Ms. Malarkey’s letter bases the FDA’s power on the fact that the new technology affects “interstate commerce.” As a matter of plain English, her approach is surely wrong-headed because every stage of Regenerative Sciences treatment took place within the state of Colorado.
Judge Collyer’s answer to that interpretive issue lies in the modern jurisprudence of Article I the Commerce Clause—“Congress shall have the power to regulate commerce with foreign nations, among the several states and with the Indian tribes.” That Clause received an indefensibly broad reading in the key New Deal decision Wickard v. Filburn, where the Supreme Court allowed Congress to regulate purely local activities within a given state that, when aggregated, influenced the total level of national economic activity—which is surely the case with respect to stem-cell research.
Yet by running first to the Constitution, Judge Collyer never addressed the key statutory provisions, which tell a different tale. Under the Federal Food Drug and Cosmetic Act, “The term ‘interstate commerce’ means (1) commerce between any State or Territory and any place outside therefore, and (2) commerce within the District of Columbia or within any other Territory not organized with a legislative body.” Similarly, the Public Health Service Act authorizes the FDA to make rules and regulations “to prevent the introduction, transmission, or spread of communicable diseases from foreign countries into the States or possessions, or from one State or possession into any other State or possession.”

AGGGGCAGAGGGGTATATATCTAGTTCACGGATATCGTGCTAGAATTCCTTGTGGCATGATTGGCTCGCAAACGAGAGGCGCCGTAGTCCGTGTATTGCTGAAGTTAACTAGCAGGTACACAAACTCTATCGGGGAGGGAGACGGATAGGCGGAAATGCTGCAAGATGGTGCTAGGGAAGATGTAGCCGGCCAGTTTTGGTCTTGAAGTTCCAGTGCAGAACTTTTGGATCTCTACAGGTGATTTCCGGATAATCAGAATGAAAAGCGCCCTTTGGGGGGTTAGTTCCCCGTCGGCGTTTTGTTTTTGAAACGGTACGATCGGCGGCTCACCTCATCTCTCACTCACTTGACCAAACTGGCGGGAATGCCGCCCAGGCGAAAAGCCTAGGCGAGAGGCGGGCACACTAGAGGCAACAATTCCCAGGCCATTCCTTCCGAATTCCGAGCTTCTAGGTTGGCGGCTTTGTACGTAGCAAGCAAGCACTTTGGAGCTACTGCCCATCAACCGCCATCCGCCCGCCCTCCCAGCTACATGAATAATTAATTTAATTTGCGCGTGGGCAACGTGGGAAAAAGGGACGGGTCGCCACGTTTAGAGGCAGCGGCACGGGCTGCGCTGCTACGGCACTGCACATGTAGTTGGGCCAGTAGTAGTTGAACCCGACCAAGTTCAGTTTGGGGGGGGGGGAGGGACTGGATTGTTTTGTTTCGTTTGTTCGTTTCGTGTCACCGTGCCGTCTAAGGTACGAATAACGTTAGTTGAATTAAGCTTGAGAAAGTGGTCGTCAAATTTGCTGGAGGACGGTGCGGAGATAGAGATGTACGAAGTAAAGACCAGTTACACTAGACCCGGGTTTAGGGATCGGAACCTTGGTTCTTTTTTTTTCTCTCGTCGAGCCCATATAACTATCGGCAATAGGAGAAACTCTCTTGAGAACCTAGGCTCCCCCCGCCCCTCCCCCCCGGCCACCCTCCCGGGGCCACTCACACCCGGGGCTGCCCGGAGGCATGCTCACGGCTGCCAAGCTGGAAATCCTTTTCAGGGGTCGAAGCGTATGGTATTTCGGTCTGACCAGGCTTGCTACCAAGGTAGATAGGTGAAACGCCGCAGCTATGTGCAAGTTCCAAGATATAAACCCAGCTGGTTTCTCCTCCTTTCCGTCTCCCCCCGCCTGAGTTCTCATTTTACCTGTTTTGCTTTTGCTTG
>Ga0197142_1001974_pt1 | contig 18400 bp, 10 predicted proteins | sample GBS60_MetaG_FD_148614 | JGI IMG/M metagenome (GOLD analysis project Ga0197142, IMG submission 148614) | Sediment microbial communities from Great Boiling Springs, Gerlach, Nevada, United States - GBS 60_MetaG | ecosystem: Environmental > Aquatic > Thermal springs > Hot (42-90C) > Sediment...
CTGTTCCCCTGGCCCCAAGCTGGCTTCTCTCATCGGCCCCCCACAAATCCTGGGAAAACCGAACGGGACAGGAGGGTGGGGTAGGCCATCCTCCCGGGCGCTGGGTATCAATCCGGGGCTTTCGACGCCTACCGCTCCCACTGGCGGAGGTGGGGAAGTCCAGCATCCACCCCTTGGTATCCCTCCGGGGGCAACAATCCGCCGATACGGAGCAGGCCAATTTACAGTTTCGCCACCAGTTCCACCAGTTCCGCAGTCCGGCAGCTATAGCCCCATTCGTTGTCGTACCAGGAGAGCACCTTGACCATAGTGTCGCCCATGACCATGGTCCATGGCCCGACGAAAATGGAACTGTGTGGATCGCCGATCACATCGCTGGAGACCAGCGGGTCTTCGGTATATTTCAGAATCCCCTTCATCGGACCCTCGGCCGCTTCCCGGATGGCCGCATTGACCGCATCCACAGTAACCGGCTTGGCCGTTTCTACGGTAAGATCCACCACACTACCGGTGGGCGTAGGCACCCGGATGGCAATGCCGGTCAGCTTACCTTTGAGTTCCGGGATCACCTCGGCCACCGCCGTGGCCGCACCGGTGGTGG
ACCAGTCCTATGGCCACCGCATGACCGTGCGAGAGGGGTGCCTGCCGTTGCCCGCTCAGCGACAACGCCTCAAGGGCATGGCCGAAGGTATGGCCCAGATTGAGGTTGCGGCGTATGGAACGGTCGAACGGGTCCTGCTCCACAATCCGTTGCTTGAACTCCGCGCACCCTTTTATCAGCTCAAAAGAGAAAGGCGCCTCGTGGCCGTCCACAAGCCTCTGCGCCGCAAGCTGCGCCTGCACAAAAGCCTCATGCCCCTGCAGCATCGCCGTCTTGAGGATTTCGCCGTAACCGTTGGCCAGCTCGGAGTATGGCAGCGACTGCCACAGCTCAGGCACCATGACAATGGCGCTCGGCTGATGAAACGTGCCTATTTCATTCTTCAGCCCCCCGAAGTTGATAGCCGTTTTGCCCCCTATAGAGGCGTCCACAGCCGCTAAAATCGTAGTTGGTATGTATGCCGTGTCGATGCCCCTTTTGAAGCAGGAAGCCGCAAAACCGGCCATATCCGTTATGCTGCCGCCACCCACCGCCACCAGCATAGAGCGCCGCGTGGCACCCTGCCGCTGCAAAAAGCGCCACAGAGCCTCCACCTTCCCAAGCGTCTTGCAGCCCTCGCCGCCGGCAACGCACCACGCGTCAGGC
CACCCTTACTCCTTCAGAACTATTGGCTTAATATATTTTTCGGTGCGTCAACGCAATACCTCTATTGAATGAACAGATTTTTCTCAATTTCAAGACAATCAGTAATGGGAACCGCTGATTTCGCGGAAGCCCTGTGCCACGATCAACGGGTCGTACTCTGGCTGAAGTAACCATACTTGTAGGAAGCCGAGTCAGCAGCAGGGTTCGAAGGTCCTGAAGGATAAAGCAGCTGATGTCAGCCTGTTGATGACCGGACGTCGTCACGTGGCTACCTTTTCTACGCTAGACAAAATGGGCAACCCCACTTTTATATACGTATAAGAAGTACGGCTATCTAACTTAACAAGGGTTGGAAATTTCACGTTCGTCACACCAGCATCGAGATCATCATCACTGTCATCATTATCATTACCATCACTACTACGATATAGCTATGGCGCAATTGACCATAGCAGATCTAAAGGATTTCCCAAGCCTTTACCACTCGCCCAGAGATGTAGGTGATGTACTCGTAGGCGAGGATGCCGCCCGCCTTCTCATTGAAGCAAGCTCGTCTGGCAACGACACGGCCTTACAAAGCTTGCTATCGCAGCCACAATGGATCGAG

These key definitions of commerce and communicable diseases were not chosen at random. Historically, they reflect the pre-New Deal vision that the FDA’s jurisdiction only reaches those drugs that actually move in interstate commerce, where they present a risk of communicable diseases. The statutory language consciously reflects the 1903 Supreme Court decision in Champion v. Ames, where the Supreme Court by a five-to-four vote found that Congress had—under the Commerce Clause—the power to prohibit the movement of lottery tickets in interstate commerce.
The decision was notable for two reasons. First, it was consistent with the then well-established rule that Congress could not regulate the manufacture of lottery tickets or indeed anything else. Second, it was a limited power insofar as it left it unclear whether Congress could prohibit the sale of any good in interstate commerce, a position that was widely rejected prior to the Civil War.